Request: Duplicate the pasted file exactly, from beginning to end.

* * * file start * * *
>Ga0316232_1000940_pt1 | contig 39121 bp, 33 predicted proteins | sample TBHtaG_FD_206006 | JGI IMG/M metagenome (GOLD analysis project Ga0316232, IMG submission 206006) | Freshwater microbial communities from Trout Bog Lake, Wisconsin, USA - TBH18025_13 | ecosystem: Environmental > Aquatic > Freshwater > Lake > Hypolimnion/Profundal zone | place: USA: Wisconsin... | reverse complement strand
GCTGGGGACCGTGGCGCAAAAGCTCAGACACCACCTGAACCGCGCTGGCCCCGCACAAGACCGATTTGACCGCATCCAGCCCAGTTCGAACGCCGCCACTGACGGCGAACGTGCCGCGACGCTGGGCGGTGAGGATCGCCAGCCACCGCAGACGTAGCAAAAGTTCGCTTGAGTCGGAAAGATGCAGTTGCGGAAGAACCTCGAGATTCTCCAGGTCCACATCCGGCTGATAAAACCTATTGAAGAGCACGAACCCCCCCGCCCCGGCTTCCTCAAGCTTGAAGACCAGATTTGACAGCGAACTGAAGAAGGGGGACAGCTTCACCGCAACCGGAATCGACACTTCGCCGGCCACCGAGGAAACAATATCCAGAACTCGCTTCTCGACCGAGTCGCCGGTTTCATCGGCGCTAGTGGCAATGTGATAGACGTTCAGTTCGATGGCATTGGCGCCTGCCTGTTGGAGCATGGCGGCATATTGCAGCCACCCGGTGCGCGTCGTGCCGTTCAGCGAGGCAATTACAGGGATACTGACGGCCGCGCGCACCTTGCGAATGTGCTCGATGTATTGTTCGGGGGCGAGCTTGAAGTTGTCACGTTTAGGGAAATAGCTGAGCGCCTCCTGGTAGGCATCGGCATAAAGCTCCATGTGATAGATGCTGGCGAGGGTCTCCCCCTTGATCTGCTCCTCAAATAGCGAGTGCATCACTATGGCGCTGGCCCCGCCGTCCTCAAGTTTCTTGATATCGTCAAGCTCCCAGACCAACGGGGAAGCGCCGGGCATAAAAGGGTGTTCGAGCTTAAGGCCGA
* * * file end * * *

>Ga0316232_1000940_pt1 | contig 39121 bp, 33 predicted proteins | sample TBHtaG_FD_206006 | JGI IMG/M metagenome (GOLD analysis project Ga0316232, IMG submission 206006) | Freshwater microbial communities from Trout Bog Lake, Wisconsin, USA - TBH18025_13 | ecosystem: Environmental > Aquatic > Freshwater > Lake > Hypolimnion/Profundal zone | place: USA: Wisconsin... | reverse complement strand
GCTGGGGACCGTGGCGCAAAAGCTCAGACACCACCTGAACCGCGCTGGCCCCGCACAAGACCGATTTGACCGCATCCAGCCCAGTTCGAACGCCGCCACTGACGGCGAACGTGCCGCGACGCTGGGCGGTGAGGATCGCCAGCCACCGCAGACGTAGCAAAAGTTCGCTTGAGTCGGAAAGATGCAGTTGCGGAAGAACCTCGAGATTCTCCAGGTCCACATCCGGCTGATAAAACCTATTGAAGAGCACGAACCCCCCCGCCCCGGCTTCCTCAAGCTTGAAGACCAGATTTGACAGCGAACTGAAGAAGGGGGACAGCTTCACCGCAACCGGAATCGACACTTCGCCGGCCACCGAGGAAACAATATCCAGAACTCGCTTCTCGACCGAGTCGCCGGTTTCATCGGCGCTAGTGGCAATGTGATAGACGTTCAGTTCGATGGCATTGGCGCCTGCCTGTTGGAGCATGGCGGCATATTGCAGCCACCCGGTGCGCGTCGTGCCGTTCAGCGAGGCAATTACAGGGATACTGACGGCCGCGCGCACCTTGCGAATGTGCTCGATGTATTGTTCGGGGGCGAGCTTGAAGTTGTCACGTTTAGGGAAATAGCTGAGCGCCTCCTGGTAGGCATCGGCATAAAGCTCCATGTGATAGATGCTGGCGAGGGTCTCCCCCTTGATCTGCTCCTCAAATAGCGAGTGCATCACTATGGCGCTGGCCCCGCCGTCCTCAAGTTTCTTGATATCGTCAAGCTCCCAGACCAACGGGGAAGCGCCGGGCATAAAAGGGTGTTCGAGCTTAAGGCCGA